WEDNESDAY, March 18 (HealthDay News) -- Body mass index (BMI) is a strong predictor of mortality risk both above and below the optimal weight range of 22.5-25 kg/m2, according to a report published online March 18 in The Lancet.
Members of the Prospective Studies Collaboration at the University of Oxford in the United Kingdom, conducted a review of 57 studies comprising 894,576 participants with a mean recruitment age of 46 years, predominantly in western Europe and North America.
In the period for which the investigators analyzed data, which excluded the first five years of follow-up, there were 66,552 deaths of known cause, which occurred within a mean of eight further years of follow-up, and at a mean age of 67 years. The lowest mortality rate was in the 22.5-25 kg/m2 group, and there were positive associations between BMI and overall mortality, vascular, neoplastic, respiratory and diabetic, renal and hepatic mortality, the investigators found. Each 5 kg/m2 BMI increase was associated with, on average, a 30 percent higher overall mortality. Below the 22.5-25 kg/m2 range, BMI was inversely associated with overall mortality, mainly because of lung cancer and respiratory disease, the researchers report.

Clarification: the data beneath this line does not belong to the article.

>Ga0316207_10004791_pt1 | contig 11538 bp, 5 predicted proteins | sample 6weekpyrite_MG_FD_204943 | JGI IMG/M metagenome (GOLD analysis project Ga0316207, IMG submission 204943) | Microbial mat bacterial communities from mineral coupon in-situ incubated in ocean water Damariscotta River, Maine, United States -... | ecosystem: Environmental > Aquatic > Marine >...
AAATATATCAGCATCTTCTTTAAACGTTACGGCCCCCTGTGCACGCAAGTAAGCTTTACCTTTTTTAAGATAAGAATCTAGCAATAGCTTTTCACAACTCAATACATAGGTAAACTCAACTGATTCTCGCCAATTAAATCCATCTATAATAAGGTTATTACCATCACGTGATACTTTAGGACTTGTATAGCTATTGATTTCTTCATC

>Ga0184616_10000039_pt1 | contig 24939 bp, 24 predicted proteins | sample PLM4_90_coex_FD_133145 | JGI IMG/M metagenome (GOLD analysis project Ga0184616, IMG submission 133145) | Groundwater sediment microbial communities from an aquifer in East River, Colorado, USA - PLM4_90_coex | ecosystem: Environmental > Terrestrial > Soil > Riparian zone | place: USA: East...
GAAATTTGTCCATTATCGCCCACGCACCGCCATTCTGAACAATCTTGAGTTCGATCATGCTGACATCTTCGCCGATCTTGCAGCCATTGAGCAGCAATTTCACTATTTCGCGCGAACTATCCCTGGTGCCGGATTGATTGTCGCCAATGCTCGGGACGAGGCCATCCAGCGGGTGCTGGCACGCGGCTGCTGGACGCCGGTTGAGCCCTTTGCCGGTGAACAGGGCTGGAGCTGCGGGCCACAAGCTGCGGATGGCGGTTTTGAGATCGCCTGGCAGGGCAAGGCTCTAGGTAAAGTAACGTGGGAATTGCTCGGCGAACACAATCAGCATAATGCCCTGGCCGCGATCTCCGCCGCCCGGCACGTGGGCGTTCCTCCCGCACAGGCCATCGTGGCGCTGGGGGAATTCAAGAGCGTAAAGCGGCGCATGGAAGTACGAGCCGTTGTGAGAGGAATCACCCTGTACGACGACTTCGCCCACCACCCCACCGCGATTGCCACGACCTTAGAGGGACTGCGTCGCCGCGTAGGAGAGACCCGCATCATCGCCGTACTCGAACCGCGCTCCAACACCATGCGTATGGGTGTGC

"Although other anthropometric measures (e.g., waist circumference, waist-to-hip ratio) could well add extra information to BMI, and BMI to them, BMI is in itself a strong predictor of overall mortality both above and below the apparent optimum of about 22.5-25 kg/m2," the authors write. "The progressive excess mortality above this range is due mainly to vascular disease and is probably largely causal."